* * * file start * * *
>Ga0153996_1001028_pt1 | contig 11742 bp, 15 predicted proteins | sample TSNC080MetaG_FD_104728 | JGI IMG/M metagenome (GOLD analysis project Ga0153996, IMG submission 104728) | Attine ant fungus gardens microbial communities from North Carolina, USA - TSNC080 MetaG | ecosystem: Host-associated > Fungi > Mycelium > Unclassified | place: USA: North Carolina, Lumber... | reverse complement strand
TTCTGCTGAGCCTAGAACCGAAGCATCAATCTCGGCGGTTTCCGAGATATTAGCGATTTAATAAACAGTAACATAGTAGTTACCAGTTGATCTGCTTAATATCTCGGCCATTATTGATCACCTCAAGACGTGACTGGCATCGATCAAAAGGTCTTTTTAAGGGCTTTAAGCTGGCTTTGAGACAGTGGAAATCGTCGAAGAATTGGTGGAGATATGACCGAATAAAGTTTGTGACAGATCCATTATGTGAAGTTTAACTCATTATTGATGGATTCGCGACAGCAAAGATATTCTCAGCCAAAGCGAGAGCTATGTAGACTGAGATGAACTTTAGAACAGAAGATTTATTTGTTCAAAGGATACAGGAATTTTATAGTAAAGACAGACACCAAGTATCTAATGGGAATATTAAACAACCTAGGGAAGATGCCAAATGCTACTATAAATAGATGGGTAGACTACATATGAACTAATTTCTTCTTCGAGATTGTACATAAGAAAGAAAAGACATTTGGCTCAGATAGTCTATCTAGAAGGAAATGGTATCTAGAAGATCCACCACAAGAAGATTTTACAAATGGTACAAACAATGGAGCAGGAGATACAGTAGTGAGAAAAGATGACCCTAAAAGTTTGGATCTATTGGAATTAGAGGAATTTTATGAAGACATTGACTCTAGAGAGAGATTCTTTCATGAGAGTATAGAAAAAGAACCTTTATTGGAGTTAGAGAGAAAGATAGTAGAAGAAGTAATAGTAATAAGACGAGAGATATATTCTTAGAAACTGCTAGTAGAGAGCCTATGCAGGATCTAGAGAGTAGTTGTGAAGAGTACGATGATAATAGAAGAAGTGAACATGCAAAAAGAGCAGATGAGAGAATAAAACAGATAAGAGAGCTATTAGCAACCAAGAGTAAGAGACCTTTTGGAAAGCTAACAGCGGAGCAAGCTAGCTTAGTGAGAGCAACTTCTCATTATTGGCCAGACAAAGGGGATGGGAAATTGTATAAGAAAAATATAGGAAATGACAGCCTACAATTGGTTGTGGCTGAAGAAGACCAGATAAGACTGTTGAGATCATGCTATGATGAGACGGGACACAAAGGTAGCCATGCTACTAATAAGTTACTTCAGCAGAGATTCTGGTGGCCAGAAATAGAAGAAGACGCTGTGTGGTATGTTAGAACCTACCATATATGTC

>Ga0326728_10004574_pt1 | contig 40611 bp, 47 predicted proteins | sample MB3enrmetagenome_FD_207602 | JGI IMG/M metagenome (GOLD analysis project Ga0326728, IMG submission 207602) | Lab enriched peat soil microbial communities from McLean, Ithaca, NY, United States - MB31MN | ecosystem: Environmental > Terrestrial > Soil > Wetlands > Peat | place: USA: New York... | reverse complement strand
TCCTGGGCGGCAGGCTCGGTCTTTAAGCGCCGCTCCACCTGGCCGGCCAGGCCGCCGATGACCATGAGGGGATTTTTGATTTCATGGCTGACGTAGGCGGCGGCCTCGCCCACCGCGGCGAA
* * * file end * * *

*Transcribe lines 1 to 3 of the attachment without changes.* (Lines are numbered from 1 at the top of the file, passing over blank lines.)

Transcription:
>Ga0153996_1001028_pt1 | contig 11742 bp, 15 predicted proteins | sample TSNC080MetaG_FD_104728 | JGI IMG/M metagenome (GOLD analysis project Ga0153996, IMG submission 104728) | Attine ant fungus gardens microbial communities from North Carolina, USA - TSNC080 MetaG | ecosystem: Host-associated > Fungi > Mycelium > Unclassified | place: USA: North Carolina, Lumber... | reverse complement strand
TTCTGCTGAGCCTAGAACCGAAGCATCAATCTCGGCGGTTTCCGAGATATTAGCGATTTAATAAACAGTAACATAGTAGTTACCAGTTGATCTGCTTAATATCTCGGCCATTATTGATCACCTCAAGACGTGACTGGCATCGATCAAAAGGTCTTTTTAAGGGCTTTAAGCTGGCTTTGAGACAGTGGAAATCGTCGAAGAATTGGTGGAGATATGACCGAATAAAGTTTGTGACAGATCCATTATGTGAAGTTTAACTCATTATTGATGGATTCGCGACAGCAAAGATATTCTCAGCCAAAGCGAGAGCTATGTAGACTGAGATGAACTTTAGAACAGAAGATTTATTTGTTCAAAGGATACAGGAATTTTATAGTAAAGACAGACACCAAGTATCTAATGGGAATATTAAACAACCTAGGGAAGATGCCAAATGCTACTATAAATAGATGGGTAGACTACATATGAACTAATTTCTTCTTCGAGATTGTACATAAGAAAGAAAAGACATTTGGCTCAGATAGTCTATCTAGAAGGAAATGGTATCTAGAAGATCCACCACAAGAAGATTTTACAAATGGTACAAACAATGGAGCAGGAGATACAGTAGTGAGAAAAGATGACCCTAAAAGTTTGGATCTATTGGAATTAGAGGAATTTTATGAAGACATTGACTCTAGAGAGAGATTCTTTCATGAGAGTATAGAAAAAGAACCTTTATTGGAGTTAGAGAGAAAGATAGTAGAAGAAGTAATAGTAATAAGACGAGAGATATATTCTTAGAAACTGCTAGTAGAGAGCCTATGCAGGATCTAGAGAGTAGTTGTGAAGAGTACGATGATAATAGAAGAAGTGAACATGCAAAAAGAGCAGATGAGAGAATAAAACAGATAAGAGAGCTATTAGCAACCAAGAGTAAGAGACCTTTTGGAAAGCTAACAGCGGAGCAAGCTAGCTTAGTGAGAGCAACTTCTCATTATTGGCCAGACAAAGGGGATGGGAAATTGTATAAGAAAAATATAGGAAATGACAGCCTACAATTGGTTGTGGCTGAAGAAGACCAGATAAGACTGTTGAGATCATGCTATGATGAGACGGGACACAAAGGTAGCCATGCTACTAATAAGTTACTTCAGCAGAGATTCTGGTGGCCAGAAATAGAAGAAGACGCTGTGTGGTATGTTAGAACCTACCATATATGTC

>Ga0326728_10004574_pt1 | contig 40611 bp, 47 predicted proteins | sample MB3enrmetagenome_FD_207602 | JGI IMG/M metagenome (GOLD analysis project Ga0326728, IMG submission 207602) | Lab enriched peat soil microbial communities from McLean, Ithaca, NY, United States - MB31MN | ecosystem: Environmental > Terrestrial > Soil > Wetlands > Peat | place: USA: New York... | reverse complement strand